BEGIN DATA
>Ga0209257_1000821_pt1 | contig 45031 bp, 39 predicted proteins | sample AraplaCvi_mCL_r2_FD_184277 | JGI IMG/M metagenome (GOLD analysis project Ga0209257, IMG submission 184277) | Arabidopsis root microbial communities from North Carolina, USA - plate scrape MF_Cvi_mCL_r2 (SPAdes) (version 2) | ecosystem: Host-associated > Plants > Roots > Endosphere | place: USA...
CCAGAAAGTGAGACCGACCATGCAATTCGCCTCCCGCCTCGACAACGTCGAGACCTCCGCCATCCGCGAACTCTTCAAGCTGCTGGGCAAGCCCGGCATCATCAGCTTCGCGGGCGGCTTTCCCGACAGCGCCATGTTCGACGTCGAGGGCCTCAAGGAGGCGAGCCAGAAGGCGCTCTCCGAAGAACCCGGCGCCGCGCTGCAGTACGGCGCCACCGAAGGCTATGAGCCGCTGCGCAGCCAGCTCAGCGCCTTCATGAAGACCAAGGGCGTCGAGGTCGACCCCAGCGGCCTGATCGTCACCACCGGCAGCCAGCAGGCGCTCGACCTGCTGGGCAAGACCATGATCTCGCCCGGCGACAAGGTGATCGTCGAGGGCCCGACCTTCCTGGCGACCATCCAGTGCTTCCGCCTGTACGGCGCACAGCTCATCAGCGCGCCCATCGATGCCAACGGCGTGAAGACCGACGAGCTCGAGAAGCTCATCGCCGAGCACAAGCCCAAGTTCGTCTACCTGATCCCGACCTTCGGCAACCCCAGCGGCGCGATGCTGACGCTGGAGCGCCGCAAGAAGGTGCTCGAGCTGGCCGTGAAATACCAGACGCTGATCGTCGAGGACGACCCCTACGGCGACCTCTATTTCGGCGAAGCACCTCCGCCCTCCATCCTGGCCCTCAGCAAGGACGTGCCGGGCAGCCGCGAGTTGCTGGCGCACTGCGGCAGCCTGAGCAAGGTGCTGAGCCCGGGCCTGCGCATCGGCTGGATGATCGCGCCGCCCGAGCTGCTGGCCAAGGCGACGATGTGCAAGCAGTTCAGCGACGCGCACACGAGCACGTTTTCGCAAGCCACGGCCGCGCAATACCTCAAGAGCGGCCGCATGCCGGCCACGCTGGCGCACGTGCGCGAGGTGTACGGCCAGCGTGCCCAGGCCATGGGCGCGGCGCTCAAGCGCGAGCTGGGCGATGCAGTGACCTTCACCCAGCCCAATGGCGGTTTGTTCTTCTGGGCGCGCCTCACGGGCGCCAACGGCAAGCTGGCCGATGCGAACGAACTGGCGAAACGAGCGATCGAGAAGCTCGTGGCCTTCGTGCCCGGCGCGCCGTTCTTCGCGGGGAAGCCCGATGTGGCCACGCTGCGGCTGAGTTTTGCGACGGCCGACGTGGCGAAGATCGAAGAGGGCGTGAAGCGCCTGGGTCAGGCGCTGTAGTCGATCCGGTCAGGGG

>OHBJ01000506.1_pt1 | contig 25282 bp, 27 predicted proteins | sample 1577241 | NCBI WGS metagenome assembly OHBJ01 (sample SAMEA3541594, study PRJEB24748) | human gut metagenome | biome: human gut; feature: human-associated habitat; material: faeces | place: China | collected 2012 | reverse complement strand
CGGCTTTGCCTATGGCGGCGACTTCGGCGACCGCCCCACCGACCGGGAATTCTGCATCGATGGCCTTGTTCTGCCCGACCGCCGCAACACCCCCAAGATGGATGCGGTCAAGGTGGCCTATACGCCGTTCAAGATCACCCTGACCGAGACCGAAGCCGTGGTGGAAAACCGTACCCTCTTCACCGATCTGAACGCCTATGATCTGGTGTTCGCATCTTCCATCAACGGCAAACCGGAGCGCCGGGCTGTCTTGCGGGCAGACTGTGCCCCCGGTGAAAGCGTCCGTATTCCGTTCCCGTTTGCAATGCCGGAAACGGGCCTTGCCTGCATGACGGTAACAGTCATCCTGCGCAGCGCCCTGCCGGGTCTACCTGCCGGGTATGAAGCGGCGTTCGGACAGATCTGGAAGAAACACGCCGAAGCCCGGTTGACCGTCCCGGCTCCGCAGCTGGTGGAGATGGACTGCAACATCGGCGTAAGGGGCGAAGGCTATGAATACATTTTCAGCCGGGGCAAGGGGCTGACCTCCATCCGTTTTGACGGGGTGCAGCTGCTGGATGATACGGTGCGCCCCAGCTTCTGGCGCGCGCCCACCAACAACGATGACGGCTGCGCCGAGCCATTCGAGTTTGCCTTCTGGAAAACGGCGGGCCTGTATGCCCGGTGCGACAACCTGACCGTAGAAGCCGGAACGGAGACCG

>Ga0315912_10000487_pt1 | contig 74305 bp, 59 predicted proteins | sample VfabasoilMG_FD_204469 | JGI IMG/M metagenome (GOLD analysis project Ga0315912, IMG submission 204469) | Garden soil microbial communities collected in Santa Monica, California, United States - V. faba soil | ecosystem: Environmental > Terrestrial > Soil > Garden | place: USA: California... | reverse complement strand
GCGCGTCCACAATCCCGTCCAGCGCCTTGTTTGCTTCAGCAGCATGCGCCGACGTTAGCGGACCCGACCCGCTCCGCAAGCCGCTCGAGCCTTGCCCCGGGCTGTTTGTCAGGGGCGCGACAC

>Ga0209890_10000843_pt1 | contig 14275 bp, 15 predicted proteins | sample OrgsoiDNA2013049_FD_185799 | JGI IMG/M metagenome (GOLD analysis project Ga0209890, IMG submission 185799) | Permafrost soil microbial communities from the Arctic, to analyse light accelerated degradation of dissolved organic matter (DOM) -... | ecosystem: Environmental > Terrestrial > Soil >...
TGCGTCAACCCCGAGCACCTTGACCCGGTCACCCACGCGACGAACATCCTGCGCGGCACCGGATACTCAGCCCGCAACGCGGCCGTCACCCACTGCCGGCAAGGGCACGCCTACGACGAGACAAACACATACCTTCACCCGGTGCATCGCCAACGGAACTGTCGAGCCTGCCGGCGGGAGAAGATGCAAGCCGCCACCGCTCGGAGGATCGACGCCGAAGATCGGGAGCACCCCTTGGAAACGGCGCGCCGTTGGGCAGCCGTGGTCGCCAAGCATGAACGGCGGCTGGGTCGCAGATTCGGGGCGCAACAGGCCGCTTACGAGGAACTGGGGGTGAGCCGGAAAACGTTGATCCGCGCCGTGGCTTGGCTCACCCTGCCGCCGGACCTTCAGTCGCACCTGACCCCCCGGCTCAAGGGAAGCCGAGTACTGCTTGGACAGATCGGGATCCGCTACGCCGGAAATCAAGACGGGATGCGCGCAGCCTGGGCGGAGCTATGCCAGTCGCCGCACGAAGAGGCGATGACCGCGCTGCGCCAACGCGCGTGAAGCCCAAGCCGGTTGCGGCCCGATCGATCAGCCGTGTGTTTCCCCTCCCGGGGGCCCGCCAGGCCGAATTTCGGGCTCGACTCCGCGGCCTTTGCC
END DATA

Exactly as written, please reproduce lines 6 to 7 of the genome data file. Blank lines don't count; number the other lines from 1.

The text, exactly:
GCGCGTCCACAATCCCGTCCAGCGCCTTGTTTGCTTCAGCAGCATGCGCCGACGTTAGCGGACCCGACCCGCTCCGCAAGCCGCTCGAGCCTTGCCCCGGGCTGTTTGTCAGGGGCGCGACAC

>Ga0209890_10000843_pt1 | contig 14275 bp, 15 predicted proteins | sample OrgsoiDNA2013049_FD_185799 | JGI IMG/M metagenome (GOLD analysis project Ga0209890, IMG submission 185799) | Permafrost soil microbial communities from the Arctic, to analyse light accelerated degradation of dissolved organic matter (DOM) -... | ecosystem: Environmental > Terrestrial > Soil >...